David Lennon David Lennon has been a staff writer for

David Lennon is an award-winning columnist and author who has been a staff writer at Newsday since 1991.

He was named one of the top 10 columnists in the country by the Associated Press Sports Editors in 2014 and also took first place in that category for New York State that same year.

Lennon began covering baseball for Newsday as the Yankees' beat writer in 1995, the season the Bombers snapped a 14-year playoff drought by becoming the American League's first wild-card team. Two World Series rings later, Lennon left the Yankees' beat after the 1998 season, bounced between the Bronx and Shea for the next three years, then took over on the Mets for the demise of Bobby Valentine in 2002. He became Newsday's national baseball writer in 2012.

Lennon also is a Hall of Fame voter, a former Chairman of the New York Chapter of the Baseball Writers Association of America and co-author of "The Great New York Sports Debate."
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Between Alex Rodriguez's back page-hogging return and the Yankees' dimming playoff hopes, we sort of forgot about the pending free agency of Robinson Cano.

You can bet Cano hasn't.

And that's a good thing for the Yankees, at least for the moment, before getting into the whole $200-million question. Other than Ivan Nova -- the club's de facto ace -- the team's rotation is running on fumes, which makes this the perfect time to have a highly motivated Cano prepped for a September contract push.

All Cano did Saturday was drive in both runs in Nova's 2-0 shutout of the Orioles, and there is a sense that, coming off his bruised left hand, he's only warming up.

Cano ripped an RBI double in the first inning and an insurance homer in the eighth that zipped like a bullet into the rightfield bleachers.

It went so far, so fast, that we felt inclined to ask Cano if he can hammer a pitch any harder than that.

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"No,'' he said, smiling. "I hit that one pretty good.''

He kept grinning when the subject of his contract negotiations came up.

Before this season began, the Yankees behaved as if re-signing Cano was a foregone conclusion. Brian Cashman went as far as to say in spring training that he had made a "significant offer'' to Cano's then-agent, Scott Boras.

While it was out of character for Boras to even consider extending a client during his walk season, Cano seemed to be a special case, and a solid long-term fit for a Yankees team of injured megastars and a rapidly aging core.

But two months later, in a shocking turnaround, Cano dumped Boras and hired Jay Z's new agency, Roc Nation Sports, to represent him. Negotiations immediately cooled, and after so much talk about a deal getting wrapped up at midseason, we're now 30 days away from the possible end of Cano's Yankees career.

The likelihood of a deal happening before that seems remote. Cashman on Saturday refused to say whether the Yankees were continuing to negotiate with Cano, adding only that he "wouldn't characterize'' the status. That sounds like a shutdown, and Cano chuckled after the game when asked if he currently is discussing a contract extension with the team.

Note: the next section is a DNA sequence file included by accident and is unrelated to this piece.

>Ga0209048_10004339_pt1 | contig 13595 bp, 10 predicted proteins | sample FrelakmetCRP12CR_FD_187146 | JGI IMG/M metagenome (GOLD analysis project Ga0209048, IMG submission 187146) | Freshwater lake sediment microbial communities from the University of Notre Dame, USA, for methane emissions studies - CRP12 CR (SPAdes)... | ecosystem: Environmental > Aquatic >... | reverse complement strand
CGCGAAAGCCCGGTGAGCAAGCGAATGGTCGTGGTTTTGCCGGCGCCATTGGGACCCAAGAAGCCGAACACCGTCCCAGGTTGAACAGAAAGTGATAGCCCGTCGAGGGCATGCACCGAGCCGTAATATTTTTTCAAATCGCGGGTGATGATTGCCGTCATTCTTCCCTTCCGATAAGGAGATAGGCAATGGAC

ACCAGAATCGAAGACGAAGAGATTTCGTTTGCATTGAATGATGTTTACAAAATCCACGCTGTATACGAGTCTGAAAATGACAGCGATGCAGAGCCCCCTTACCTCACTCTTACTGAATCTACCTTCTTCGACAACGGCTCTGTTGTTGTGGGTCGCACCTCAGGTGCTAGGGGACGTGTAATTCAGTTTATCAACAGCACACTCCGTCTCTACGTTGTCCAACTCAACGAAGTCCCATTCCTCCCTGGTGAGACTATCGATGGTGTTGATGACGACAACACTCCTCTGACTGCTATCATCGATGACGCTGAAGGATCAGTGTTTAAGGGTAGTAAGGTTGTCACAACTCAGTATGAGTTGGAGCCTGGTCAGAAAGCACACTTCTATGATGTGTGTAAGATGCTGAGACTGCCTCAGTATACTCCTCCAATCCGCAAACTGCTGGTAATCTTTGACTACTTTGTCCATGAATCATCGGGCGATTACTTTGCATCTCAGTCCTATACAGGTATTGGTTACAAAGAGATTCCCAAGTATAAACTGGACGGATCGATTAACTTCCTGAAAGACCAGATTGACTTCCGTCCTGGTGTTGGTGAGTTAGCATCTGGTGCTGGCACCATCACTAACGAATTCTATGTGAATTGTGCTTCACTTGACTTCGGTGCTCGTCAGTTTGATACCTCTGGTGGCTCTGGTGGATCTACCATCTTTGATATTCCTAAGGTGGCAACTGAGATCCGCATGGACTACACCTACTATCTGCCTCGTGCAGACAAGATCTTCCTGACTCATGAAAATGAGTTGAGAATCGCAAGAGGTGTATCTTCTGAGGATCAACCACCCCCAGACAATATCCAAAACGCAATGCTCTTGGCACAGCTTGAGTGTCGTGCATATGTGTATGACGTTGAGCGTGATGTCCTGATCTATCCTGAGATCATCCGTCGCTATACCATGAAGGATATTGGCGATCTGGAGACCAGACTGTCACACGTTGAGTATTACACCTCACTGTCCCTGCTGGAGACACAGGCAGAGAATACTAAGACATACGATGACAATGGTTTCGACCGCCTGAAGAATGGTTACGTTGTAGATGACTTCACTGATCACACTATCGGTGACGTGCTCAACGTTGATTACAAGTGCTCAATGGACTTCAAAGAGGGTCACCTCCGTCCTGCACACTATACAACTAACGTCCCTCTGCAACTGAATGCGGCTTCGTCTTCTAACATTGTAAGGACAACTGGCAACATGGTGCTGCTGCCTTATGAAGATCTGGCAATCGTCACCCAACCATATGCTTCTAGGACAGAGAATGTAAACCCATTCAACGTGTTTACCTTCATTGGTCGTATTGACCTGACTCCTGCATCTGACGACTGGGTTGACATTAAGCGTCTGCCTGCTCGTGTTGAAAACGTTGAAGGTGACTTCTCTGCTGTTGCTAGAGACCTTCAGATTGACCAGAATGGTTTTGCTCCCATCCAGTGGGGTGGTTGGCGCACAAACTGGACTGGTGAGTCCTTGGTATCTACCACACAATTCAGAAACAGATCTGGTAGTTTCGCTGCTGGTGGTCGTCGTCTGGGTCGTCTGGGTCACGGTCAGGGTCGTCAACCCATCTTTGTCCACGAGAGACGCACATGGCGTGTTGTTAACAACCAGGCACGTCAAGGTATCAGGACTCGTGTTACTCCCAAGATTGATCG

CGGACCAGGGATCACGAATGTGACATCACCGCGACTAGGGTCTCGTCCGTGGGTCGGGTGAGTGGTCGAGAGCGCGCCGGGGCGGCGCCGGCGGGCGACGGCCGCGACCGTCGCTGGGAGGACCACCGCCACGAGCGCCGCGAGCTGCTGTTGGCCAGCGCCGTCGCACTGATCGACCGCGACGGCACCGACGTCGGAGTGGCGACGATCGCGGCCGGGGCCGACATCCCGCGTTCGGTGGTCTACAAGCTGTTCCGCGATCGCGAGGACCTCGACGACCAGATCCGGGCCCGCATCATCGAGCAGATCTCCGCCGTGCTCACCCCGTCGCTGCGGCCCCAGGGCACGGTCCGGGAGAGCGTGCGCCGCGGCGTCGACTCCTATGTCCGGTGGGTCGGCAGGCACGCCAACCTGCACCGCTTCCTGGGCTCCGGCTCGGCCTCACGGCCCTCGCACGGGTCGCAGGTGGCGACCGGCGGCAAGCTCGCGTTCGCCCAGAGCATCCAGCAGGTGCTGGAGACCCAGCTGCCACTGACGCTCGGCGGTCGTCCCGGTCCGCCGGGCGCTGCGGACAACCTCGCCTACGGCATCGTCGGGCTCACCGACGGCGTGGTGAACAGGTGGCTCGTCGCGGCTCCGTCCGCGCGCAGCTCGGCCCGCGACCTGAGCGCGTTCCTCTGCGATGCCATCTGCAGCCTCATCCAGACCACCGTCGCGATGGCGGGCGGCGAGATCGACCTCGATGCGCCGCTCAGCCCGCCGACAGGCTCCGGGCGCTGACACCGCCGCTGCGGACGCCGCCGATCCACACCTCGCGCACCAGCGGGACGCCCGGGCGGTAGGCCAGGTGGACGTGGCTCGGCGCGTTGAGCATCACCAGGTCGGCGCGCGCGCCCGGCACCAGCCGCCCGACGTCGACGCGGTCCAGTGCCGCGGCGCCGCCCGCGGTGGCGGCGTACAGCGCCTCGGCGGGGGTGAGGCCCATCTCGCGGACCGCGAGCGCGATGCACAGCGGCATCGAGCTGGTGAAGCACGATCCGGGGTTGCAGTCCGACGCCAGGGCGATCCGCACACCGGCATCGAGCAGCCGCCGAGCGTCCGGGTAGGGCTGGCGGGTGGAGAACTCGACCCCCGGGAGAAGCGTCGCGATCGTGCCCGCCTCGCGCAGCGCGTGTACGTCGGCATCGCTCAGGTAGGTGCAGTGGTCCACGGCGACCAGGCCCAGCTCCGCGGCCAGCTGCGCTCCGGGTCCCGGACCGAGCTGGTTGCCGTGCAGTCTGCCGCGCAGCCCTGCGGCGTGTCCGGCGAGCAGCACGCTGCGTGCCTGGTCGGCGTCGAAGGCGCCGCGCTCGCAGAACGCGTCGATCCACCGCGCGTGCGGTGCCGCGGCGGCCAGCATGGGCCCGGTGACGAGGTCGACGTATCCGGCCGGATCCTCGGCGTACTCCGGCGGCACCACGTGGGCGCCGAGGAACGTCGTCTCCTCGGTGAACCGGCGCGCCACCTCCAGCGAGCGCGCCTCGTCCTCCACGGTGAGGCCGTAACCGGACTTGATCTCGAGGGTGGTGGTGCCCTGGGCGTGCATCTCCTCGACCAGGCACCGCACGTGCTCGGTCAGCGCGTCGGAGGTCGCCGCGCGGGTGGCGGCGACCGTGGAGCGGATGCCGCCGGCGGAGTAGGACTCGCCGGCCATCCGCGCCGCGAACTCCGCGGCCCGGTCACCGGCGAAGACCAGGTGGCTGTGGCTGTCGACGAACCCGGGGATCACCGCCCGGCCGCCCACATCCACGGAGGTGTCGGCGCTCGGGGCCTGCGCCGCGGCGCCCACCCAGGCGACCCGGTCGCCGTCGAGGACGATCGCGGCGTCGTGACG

"We're just talking about baseball right now,'' Cano said.

No doubt he's fine with that. He dodged a serious scare Tuesday night in Toronto when J.A. Happ nailed him on the left hand with a 90-mph fastball, considering that a fracture would have put an end to his season and the Yankees' slim postseason chances.

But after sitting two days with only a bruise, Cano should be recharged for a profitable month ahead regardless of where the team finishes.

Throughout his nine-year career, Cano has a .905 OPS in September/October -- his highest of any month -- and it was a ridiculous .999 during that stretch last season to go with a .347 batting average, six homers and 24 RBIs in 31 games.

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Fast-forward to this year and Cano is heating up again, batting .422 (19-for-45) in the last 12 games with five doubles, three homers and 13 RBIs.

Joe Girardi believes that two-day break actually may have worked to Cano's advantage.

"I didn't really want to see him get hit in the hand, but he got a couple days off, which probably helped," Girardi said. "He's the kind of guy that has had a good September and can really carry a club."

The Yankees also did Cano a huge favor by trading for Alfonso Soriano on July 26. That move not only supplied them with desperately needed righthanded power but finally gave Cano some protection in the lineup, and he's noticed the change in how opposing teams have attacked him since then.

"You can see the difference now,'' Cano said. "They've got to throw me a strike. Before, they were making me chase pitches. It's a big difference.''

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Soriano has been lethal since joining the Yankees. He had 11 home runs in August, the first time he's hit double-digits during a calendar month since September 2007.

As long as Soriano remains dangerous and the Yankees continue to field a deeper lineup with Alex Rodriguez, Curtis Granderson and Derek Jeter, Cano should be difficult to contain in the days ahead.

Whether it works out for the Yankees still is up in the air. But either way, Cano is going to get paid.